The motivation myth Motivational speaking is a thriving business. Motivation is a myth or at least the 62

Australian Tennis Magazine | April 2011

belief that someone with some snappy sayings like “If you believe you can or believe you can’t, you are right” can walk into a room and motivate people to do something is a myth …. that is unless the people in the room were ready to be motivated. You can yell, you can scream, you can bribe, you can jump up and down wearing a clown suit, you can come up with all the slogans and sayings known to mankind, you can do whatever you want to but a motivation talk without the ‘magic moment’ is just hot air.

So how do you know when the ‘magic moment’ has arrived? Sometimes the ‘magic moment’ comes like a bolt of lightning. An athlete will walk up to you and say, “Coach, I want to be the best Can you help me get to the top?”. Sometimes it is a subtle thing and the ‘magic moment’ evolves out of a series of little changes in behaviour. The athlete arrives early for training and starts warming up without any instructions. Or they stay back to do a little extra training without being asked to. Or they do 11 repetitions in the gym when they were supposed to be doing 10. And sometimes the ‘magic moment’ just emerges in an unexpected situation like sitting next to an athlete on the bus and in the course of conversation they say, “I would like to break the world record coach. I dream about it sometimes. But I have never felt able to talk to you about it”. No matter when, where, why or how the ‘magic moment’ presents itself be ready for it.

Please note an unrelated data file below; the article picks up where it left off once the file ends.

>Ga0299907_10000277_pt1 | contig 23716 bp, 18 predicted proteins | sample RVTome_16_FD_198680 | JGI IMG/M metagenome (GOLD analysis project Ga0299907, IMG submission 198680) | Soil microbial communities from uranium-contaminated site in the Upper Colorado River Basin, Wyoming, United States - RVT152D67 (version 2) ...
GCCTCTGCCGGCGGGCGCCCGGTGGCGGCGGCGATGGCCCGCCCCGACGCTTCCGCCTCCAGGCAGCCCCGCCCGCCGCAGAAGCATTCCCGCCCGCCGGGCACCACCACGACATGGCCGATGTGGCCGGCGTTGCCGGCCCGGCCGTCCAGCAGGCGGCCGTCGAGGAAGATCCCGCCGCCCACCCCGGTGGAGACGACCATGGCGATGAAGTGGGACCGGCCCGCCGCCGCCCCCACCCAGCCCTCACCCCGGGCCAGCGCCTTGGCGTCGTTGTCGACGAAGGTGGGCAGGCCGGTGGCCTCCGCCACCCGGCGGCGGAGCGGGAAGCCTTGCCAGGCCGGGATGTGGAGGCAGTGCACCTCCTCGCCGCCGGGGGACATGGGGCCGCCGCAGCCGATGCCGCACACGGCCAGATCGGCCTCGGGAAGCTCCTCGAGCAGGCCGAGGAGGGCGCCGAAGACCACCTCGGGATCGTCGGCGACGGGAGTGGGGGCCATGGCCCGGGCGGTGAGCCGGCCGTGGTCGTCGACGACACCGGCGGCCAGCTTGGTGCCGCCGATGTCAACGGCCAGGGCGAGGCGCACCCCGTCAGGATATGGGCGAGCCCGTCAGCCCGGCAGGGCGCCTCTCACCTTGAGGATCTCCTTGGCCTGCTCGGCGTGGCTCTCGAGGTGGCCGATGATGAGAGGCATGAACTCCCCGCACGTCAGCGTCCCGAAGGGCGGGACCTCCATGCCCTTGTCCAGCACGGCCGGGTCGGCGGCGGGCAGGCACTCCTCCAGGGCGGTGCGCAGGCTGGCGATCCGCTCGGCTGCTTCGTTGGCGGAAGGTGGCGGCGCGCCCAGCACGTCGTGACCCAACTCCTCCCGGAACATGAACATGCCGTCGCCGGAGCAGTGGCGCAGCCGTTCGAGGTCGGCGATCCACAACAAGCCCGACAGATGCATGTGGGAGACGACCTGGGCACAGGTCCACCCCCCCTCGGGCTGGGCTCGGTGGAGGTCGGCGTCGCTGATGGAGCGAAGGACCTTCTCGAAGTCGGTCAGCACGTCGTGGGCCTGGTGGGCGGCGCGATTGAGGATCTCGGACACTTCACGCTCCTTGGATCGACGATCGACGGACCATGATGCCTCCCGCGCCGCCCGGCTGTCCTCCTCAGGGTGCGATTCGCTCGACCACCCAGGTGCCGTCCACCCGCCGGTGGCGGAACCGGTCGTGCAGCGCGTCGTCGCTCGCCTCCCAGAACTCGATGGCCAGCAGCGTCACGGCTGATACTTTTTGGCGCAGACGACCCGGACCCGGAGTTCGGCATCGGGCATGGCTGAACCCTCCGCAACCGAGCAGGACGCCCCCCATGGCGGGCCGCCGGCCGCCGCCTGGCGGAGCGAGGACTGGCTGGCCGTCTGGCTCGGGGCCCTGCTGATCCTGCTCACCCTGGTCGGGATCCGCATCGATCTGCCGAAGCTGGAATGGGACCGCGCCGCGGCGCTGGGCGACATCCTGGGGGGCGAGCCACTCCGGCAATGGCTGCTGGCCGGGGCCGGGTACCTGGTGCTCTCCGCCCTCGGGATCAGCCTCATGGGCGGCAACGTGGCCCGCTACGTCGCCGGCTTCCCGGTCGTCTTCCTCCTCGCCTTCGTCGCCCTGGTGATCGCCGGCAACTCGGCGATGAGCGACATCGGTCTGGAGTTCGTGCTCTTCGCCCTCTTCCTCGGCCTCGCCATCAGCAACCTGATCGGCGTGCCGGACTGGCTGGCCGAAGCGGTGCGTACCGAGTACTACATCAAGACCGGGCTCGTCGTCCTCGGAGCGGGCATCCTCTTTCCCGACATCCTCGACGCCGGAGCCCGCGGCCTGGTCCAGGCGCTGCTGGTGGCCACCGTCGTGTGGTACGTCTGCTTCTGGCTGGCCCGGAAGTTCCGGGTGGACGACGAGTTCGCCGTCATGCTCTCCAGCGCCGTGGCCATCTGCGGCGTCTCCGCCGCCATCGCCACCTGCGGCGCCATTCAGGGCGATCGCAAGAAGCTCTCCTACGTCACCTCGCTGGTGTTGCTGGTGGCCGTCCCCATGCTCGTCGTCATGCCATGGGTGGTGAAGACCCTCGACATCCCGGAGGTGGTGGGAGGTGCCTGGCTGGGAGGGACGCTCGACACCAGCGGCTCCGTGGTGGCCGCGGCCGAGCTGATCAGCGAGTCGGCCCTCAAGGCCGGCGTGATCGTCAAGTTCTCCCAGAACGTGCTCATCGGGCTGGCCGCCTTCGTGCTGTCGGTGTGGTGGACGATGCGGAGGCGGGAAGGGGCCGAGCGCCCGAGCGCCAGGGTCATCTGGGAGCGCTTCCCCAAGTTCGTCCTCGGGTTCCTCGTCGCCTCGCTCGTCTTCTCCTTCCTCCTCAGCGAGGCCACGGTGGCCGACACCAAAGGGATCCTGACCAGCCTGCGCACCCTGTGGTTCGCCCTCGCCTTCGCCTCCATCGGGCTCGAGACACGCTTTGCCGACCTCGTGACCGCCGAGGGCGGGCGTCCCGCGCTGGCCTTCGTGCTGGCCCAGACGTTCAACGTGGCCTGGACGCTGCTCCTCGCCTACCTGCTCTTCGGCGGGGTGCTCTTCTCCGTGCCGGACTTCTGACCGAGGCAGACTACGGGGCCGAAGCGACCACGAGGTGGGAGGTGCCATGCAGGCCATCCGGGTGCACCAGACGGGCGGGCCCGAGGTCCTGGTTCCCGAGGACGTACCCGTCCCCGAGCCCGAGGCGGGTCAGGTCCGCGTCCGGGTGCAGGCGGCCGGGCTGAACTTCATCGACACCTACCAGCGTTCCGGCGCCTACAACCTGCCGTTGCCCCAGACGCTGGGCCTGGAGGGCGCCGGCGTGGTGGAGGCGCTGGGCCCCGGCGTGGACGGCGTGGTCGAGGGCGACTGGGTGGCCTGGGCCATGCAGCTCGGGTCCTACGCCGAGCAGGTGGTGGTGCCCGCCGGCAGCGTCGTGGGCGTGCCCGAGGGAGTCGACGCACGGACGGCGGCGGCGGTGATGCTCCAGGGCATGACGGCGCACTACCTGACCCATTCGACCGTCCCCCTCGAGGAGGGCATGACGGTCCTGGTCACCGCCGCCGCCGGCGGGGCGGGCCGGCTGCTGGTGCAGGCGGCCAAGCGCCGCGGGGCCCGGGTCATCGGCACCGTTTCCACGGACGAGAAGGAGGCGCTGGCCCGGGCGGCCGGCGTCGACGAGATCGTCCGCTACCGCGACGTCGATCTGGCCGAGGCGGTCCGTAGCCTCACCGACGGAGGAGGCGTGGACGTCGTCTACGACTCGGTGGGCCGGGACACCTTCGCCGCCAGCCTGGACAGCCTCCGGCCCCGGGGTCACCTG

Coaches don’t get older, they just get better at knowing when to use the magic wand

Australian captain David Taylor was courtside for Jarmila Groth’s magical Fed Cup debut.

I recently had breakfast with two of the greatest coaches I have ever known with over 80 years collective experience at international level coaching. We were discussing – you guessed it – coaching and I asked one of them why they had been so successful for so long. He replied, “I believe you take out of coaching what you took into it. You have a box of tricks, skills and abilities that are part of who you are and what you believe. When you begin coaching, you throw everything you have at every athlete every day the same way. It’s tiring. It’s frustrating and it just does not work. After a while you learn that by saying or doing the right thing at the right moment, you can make a real difference to the life of an athlete. As you get more experienced you just get better at identifying that moment”. So here’s a challenge. Look at your own athletes. Write down their names. And write next to their names two things: 1. How will you recognise when their ‘magic moment’ has arrived? 2. What will you say and do when it does? Read the full version of this blog at or sign up for regular email posts from Wayne Goldsmith at